Right to sexual orientation is the right to identify oneself in relation to the gender to which the person is attracted, such as homosexual, heterosexual, bisexual. Homosexuals are persons who are sexually attracted towards a member of his own gender or sex. Heterosexuals are those who are attracted towards a member of the opposite sex, bisexuals are those who are attracted to both the sexes, we also have members belonging to the “transgender community” whose gender identity differs from the sex assigned at birth. The members of homosexual, bisexual and transgender community are collectively called as the LGBT community wherein L refers to lesbians, G refers to gays, B refers to bisexuals, and T refers to transgender persons.
In India, Section 377 of the Indian Penal Code criminalised homosexuality calling it to be an “unnatural offence”. The backdrop of this provision is certain man-made norms which according to him was considered natural. Owing to these provisions the persons belonging to homosexual community were denied the right to sexual orientation and consensual sex with a person of his own gender. A matter which was of easy access to a heterosexual was a matter of battle to a member of homosexual community.
Effects of not recognising the LGBT rights:
Despite of the Indian judicial system widening the scope of the term “life” and “personal liberty” under Article 21 the members of LGBT community were still not given proper recognition. Families of the LGBT community members coerce them to undergo “conversion therapy” which will have serious impact in the persons mental health. Many countries have banned this therapy as it harms the mental health of the individual. The recent suicide of a student who was forcefully asked to undergo conversion therapy in Goa clearly shows the amount of mental pressure and trauma such therapies create in the minds of the LGBT community members.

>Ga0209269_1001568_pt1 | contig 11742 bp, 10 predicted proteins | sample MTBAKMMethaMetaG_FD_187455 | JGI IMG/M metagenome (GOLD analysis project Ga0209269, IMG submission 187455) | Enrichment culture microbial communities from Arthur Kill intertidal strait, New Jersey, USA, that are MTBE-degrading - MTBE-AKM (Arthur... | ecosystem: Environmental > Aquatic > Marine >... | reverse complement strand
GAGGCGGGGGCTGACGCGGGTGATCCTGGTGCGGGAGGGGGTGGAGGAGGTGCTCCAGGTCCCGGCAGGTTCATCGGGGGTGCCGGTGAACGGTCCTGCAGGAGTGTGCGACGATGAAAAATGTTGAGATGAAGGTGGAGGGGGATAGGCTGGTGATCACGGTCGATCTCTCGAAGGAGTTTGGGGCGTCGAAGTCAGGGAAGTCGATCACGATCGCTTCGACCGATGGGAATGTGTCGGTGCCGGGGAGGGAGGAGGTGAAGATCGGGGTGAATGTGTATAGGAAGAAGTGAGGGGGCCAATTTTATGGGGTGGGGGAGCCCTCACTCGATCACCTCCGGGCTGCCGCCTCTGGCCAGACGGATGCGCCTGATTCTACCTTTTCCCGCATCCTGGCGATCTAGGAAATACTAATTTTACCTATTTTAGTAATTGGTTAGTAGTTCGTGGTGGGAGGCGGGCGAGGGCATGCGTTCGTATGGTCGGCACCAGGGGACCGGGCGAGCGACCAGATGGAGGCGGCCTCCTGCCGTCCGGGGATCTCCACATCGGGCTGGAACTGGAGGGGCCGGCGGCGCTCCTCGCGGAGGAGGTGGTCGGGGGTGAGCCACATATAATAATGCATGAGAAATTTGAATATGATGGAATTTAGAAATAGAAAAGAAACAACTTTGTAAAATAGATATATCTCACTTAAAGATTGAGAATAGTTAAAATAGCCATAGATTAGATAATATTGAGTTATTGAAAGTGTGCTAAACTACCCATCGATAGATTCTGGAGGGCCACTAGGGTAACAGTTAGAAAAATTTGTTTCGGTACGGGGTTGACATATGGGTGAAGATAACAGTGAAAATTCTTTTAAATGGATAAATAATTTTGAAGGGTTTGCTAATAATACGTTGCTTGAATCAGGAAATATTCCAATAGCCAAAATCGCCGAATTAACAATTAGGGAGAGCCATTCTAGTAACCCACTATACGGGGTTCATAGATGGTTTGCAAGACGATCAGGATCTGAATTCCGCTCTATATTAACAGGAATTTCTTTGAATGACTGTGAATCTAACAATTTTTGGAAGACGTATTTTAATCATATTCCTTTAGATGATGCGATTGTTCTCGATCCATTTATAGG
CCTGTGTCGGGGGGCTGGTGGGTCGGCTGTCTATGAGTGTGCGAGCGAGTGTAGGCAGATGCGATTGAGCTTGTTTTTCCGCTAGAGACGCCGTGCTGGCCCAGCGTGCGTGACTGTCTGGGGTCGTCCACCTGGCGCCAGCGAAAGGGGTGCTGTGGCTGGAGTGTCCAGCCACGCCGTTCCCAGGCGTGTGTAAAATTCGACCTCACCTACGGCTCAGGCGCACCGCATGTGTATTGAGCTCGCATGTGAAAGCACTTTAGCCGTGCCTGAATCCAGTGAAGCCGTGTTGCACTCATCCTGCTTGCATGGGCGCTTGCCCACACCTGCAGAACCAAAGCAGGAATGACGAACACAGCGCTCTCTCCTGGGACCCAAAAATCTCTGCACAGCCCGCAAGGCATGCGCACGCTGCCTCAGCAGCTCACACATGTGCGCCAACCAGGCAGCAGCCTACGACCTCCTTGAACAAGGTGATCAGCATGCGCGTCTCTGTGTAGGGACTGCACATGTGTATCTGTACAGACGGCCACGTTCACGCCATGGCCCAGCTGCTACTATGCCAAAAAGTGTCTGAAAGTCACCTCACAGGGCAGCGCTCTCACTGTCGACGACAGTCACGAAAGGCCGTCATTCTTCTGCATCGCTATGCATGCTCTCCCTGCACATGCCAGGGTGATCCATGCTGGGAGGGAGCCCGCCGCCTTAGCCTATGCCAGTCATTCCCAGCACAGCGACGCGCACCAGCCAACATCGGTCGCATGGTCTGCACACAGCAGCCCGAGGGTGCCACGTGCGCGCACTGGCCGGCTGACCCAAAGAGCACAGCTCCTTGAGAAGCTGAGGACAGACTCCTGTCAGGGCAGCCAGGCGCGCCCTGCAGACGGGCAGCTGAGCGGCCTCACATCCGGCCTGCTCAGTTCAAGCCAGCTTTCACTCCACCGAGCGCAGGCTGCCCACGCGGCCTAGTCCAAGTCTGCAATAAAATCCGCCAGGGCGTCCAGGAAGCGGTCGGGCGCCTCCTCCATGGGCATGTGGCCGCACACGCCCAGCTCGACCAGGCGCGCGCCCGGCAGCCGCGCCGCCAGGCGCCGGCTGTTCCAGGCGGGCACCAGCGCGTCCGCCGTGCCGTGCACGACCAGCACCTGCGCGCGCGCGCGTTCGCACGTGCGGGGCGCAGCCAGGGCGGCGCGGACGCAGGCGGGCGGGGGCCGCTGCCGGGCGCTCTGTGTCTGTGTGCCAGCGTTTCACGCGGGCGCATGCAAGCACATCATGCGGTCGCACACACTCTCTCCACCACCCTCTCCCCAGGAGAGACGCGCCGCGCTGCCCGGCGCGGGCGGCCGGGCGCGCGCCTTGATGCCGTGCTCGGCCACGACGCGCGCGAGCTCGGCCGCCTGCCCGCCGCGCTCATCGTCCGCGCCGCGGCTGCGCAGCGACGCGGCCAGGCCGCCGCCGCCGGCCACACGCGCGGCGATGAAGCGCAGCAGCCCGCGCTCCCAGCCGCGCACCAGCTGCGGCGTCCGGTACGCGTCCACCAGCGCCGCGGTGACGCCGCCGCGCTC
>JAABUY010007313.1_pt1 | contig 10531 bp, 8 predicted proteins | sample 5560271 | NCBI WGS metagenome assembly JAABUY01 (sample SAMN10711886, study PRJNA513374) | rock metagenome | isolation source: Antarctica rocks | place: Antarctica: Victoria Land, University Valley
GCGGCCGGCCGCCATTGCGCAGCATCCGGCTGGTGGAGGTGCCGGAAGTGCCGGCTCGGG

How sexual orientation and consensual sex between two adults is a part of right to privacy:
The SC in the case of Justice K.S.Puttaswamy v. Union of India held that right to privacy is an inextricable facet of Article 21 of the Indian Constitution. While rendering the judgment justice D.Y. Chandrachud held that, “Privacy includes at its core the preservation of personal intimacies, the sanctity of family life, marriage, procreation, the home and sexual orientation. Privacy also connotes a right to be left alone. Privacy safeguards individual autonomy and recognises the ability of the individual to control vital aspects of his or her life”.
The harm theory: The harm theory propounded by John Stuart Mill states that, the State should not interfere into the private matters of the individual unless and until such act harms the society at large. Consensual sex is an act limited to the consenting adults alone and does not affect the society at large. Therefore, any intervention by the State in these matters would be an unreasonable and arbitrary State action which is prohibited under Article 14 of the Constitution.